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Lacken and Kilfian to come together


Oisín McGovern

NORTH Mayo clubs Lacken and Kilfian have agreed to seek permission to play together at adult level next year.
Last week’s meeting of the Mayo GAA Board was told that the two Junior clubs, who have both struggled to field teams in recent times, have agreed to apply for a ‘co-operation agreement’ for 2023.
To do so the clubs will need to seek a derogation from Croke Park to allow the two teams to to join forces for the next twelve months.
The clubs must then re-apply at the end of each year should they wish to extend the arrangement.
Mayo GAA chairman Seamus Tuohy told club delegates that the arrangement would give clubs an opportunity to decide on whether they wished to continue with the ‘co-operation agreement’.
Each club will retain their voting rights at Mayo GAA Convention, the right to purchase All-Ireland final tickets, and remain subject to County Board levies.
A renewal of any agreement would also acquire the approval of Mayo GAA’s management committee.
“The word ‘amalgamation’ is taken out of it completely,” Tuohy added.
County Board delegates from both clubs said the decision was taken to guarantee players the opportunity to play football.
“At the end of the day it’s the young lads that want to play football, not the lads here in this room,” said Kilfian delegate Pat Murphy.
“It’s all about keeping young lads playing football,” added Lacken delegate Michael Callaghan.
“Just over twelve months ago we were in a position where we nearly folded ourselves. To see a neighbouring club like Lacken who have small numbers as well, if this didn’t happen, they’d have no football next year,” said Pat Murphy.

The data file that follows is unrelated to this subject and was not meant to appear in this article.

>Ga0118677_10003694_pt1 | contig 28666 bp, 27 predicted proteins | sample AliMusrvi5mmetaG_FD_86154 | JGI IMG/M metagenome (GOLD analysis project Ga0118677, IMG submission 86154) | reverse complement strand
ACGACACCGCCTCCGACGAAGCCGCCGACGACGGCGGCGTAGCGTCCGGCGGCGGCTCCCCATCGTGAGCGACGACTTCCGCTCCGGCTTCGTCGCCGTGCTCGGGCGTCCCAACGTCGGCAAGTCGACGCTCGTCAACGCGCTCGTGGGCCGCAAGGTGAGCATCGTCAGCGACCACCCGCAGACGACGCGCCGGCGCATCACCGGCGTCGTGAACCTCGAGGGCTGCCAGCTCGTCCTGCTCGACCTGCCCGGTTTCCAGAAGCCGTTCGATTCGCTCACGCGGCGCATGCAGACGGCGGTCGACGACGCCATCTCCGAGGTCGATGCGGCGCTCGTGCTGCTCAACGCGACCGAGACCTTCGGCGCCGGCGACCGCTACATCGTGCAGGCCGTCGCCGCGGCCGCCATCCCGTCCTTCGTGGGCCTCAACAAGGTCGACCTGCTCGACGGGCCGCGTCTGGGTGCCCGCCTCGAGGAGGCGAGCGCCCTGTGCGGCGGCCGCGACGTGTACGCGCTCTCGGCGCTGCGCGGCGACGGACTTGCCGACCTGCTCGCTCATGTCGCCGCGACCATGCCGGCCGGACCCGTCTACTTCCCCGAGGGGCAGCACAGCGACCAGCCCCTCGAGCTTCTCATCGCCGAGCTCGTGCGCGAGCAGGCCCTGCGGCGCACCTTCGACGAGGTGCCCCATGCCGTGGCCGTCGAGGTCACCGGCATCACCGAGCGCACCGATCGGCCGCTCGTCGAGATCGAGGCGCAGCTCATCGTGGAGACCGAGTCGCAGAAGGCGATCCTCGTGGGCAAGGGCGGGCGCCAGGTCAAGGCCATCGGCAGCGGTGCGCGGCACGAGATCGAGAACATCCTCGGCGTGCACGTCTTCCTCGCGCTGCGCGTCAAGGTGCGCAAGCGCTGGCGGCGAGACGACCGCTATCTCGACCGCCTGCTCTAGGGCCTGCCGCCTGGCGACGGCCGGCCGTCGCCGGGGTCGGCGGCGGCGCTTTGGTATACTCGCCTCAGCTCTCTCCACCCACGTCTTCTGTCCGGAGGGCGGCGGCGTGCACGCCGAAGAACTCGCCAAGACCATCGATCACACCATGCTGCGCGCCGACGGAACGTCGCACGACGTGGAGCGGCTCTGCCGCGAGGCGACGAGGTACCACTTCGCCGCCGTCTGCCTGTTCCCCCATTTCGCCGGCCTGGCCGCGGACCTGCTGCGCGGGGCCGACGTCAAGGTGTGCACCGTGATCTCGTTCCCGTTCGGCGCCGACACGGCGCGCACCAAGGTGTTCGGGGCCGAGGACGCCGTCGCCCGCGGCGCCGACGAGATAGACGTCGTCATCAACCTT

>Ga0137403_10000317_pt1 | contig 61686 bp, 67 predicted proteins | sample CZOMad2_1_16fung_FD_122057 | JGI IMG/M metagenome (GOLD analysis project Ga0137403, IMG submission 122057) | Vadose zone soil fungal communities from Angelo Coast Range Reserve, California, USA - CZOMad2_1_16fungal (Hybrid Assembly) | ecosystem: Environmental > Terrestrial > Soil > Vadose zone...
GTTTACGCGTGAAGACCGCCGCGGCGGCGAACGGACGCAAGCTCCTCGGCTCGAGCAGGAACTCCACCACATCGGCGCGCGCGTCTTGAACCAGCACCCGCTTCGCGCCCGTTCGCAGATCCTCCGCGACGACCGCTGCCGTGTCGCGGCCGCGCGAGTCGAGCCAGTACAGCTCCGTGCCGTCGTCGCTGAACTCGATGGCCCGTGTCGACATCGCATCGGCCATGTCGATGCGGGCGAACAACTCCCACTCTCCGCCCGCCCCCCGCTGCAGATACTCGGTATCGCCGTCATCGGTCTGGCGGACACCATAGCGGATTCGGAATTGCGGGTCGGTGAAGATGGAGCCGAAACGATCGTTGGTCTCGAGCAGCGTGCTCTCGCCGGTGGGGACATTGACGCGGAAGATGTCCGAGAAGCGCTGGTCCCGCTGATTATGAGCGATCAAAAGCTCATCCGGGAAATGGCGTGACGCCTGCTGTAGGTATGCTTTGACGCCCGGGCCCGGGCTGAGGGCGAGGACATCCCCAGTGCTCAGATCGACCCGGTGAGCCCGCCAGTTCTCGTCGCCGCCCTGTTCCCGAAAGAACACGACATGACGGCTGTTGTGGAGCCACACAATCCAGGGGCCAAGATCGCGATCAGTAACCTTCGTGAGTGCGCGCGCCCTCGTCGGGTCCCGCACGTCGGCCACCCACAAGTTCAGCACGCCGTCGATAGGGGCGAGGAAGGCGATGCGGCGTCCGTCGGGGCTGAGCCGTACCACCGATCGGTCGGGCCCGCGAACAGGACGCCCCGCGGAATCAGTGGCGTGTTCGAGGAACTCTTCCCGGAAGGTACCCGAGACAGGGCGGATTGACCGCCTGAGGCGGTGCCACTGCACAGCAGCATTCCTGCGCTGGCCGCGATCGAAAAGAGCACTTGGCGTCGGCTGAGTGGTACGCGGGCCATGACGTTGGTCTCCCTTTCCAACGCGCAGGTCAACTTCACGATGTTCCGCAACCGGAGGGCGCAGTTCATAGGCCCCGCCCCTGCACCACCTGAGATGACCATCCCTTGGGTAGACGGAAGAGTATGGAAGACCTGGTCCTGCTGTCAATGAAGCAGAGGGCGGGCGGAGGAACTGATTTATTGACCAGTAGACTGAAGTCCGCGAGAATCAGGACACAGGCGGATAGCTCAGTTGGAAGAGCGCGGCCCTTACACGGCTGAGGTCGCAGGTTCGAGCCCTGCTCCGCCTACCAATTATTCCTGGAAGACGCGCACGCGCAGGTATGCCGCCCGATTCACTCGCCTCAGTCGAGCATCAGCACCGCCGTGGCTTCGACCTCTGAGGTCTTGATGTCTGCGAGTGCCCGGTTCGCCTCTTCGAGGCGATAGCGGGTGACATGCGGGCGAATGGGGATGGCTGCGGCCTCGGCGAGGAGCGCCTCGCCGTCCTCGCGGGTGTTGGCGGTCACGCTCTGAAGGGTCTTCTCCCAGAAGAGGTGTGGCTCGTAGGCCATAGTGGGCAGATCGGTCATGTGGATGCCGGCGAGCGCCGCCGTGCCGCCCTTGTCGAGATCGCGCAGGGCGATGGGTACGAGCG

“Two years down the line, three years down the line with no football, the club could fold. To see a neighbouring club go down like that wouldn’t be right.”
Lacken GAA club withdrew from the 2021 Exclusive Junior championship following a 50-point defeat to Kilmovee. Earlier this year, Kilfian conceded a championship game due to being unable to field a team.
Achill GAA club delegate Paul McNamara said that many rural clubs would face a similar situation in years to come due to rural depopulation.
McNamara said that the ‘co-operation agreement’ would prevent clubs from folding and would ensure that the GAA remains alive in rural areas.
“It’s not to make clubs stronger, it’s to make clubs better and that clubs can come together in a proper manner,” he said.
“The last thing we want is two clubs to come together and a fall-out to happen. That’s one thing the [demographics] committee does not want to see.”
Mayo GAA secretary Dermot Butler describe the clubs’ actions as ‘a brave move’.
“Nobody likes to admit that clubs are struggling for numbers…It’s great to see that clubs are willing to take this step to survive,” he said.


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